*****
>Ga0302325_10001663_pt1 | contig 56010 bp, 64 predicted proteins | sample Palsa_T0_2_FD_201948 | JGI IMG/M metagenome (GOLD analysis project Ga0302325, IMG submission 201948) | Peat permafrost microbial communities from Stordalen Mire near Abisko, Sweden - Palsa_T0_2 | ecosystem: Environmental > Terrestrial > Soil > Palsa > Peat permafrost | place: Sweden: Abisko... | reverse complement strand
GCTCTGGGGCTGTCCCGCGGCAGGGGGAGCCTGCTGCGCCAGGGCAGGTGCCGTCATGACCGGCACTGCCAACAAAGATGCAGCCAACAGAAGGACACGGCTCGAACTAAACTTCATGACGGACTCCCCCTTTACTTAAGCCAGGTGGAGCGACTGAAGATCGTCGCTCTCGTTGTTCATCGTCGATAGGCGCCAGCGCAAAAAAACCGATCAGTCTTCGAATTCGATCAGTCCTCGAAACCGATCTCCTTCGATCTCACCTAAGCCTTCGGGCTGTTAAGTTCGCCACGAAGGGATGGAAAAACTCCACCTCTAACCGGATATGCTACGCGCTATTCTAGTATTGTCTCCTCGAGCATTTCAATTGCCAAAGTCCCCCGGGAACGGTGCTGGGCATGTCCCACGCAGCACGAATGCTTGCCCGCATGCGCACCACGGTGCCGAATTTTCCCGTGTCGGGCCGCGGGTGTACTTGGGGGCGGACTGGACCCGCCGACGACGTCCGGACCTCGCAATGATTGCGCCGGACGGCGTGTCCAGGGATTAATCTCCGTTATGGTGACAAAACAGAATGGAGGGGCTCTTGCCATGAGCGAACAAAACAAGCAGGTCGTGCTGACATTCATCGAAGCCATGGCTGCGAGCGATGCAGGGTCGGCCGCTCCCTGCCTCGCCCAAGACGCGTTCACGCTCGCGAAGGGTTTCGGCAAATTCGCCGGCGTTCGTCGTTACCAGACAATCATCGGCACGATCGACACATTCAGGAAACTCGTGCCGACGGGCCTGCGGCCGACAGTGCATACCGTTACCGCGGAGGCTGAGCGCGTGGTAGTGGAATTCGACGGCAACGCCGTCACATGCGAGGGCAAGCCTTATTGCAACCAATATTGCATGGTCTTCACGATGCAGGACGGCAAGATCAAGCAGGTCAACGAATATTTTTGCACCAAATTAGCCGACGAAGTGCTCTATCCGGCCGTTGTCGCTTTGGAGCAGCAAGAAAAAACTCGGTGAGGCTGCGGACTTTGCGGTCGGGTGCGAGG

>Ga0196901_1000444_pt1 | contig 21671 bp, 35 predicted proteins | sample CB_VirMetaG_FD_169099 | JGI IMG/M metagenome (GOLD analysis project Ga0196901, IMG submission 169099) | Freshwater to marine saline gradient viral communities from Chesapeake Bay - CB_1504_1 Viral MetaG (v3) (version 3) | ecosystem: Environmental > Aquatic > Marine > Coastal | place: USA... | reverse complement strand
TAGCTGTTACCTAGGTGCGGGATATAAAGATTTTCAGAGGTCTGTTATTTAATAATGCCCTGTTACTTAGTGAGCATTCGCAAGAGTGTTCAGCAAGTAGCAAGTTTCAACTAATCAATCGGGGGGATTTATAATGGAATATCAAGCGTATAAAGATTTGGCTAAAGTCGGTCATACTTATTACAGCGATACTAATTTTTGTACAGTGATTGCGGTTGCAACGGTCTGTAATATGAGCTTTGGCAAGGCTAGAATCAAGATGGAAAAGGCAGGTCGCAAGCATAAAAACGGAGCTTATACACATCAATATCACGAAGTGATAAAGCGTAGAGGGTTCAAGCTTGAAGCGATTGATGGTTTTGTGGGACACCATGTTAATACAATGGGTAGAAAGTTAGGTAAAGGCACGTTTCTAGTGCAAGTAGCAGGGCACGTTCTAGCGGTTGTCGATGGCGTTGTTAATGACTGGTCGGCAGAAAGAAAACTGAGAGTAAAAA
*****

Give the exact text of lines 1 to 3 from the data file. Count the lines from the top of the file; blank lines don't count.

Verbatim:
>Ga0302325_10001663_pt1 | contig 56010 bp, 64 predicted proteins | sample Palsa_T0_2_FD_201948 | JGI IMG/M metagenome (GOLD analysis project Ga0302325, IMG submission 201948) | Peat permafrost microbial communities from Stordalen Mire near Abisko, Sweden - Palsa_T0_2 | ecosystem: Environmental > Terrestrial > Soil > Palsa > Peat permafrost | place: Sweden: Abisko... | reverse complement strand
GCTCTGGGGCTGTCCCGCGGCAGGGGGAGCCTGCTGCGCCAGGGCAGGTGCCGTCATGACCGGCACTGCCAACAAAGATGCAGCCAACAGAAGGACACGGCTCGAACTAAACTTCATGACGGACTCCCCCTTTACTTAAGCCAGGTGGAGCGACTGAAGATCGTCGCTCTCGTTGTTCATCGTCGATAGGCGCCAGCGCAAAAAAACCGATCAGTCTTCGAATTCGATCAGTCCTCGAAACCGATCTCCTTCGATCTCACCTAAGCCTTCGGGCTGTTAAGTTCGCCACGAAGGGATGGAAAAACTCCACCTCTAACCGGATATGCTACGCGCTATTCTAGTATTGTCTCCTCGAGCATTTCAATTGCCAAAGTCCCCCGGGAACGGTGCTGGGCATGTCCCACGCAGCACGAATGCTTGCCCGCATGCGCACCACGGTGCCGAATTTTCCCGTGTCGGGCCGCGGGTGTACTTGGGGGCGGACTGGACCCGCCGACGACGTCCGGACCTCGCAATGATTGCGCCGGACGGCGTGTCCAGGGATTAATCTCCGTTATGGTGACAAAACAGAATGGAGGGGCTCTTGCCATGAGCGAACAAAACAAGCAGGTCGTGCTGACATTCATCGAAGCCATGGCTGCGAGCGATGCAGGGTCGGCCGCTCCCTGCCTCGCCCAAGACGCGTTCACGCTCGCGAAGGGTTTCGGCAAATTCGCCGGCGTTCGTCGTTACCAGACAATCATCGGCACGATCGACACATTCAGGAAACTCGTGCCGACGGGCCTGCGGCCGACAGTGCATACCGTTACCGCGGAGGCTGAGCGCGTGGTAGTGGAATTCGACGGCAACGCCGTCACATGCGAGGGCAAGCCTTATTGCAACCAATATTGCATGGTCTTCACGATGCAGGACGGCAAGATCAAGCAGGTCAACGAATATTTTTGCACCAAATTAGCCGACGAAGTGCTCTATCCGGCCGTTGTCGCTTTGGAGCAGCAAGAAAAAACTCGGTGAGGCTGCGGACTTTGCGGTCGGGTGCGAGG

>Ga0196901_1000444_pt1 | contig 21671 bp, 35 predicted proteins | sample CB_VirMetaG_FD_169099 | JGI IMG/M metagenome (GOLD analysis project Ga0196901, IMG submission 169099) | Freshwater to marine saline gradient viral communities from Chesapeake Bay - CB_1504_1 Viral MetaG (v3) (version 3) | ecosystem: Environmental > Aquatic > Marine > Coastal | place: USA... | reverse complement strand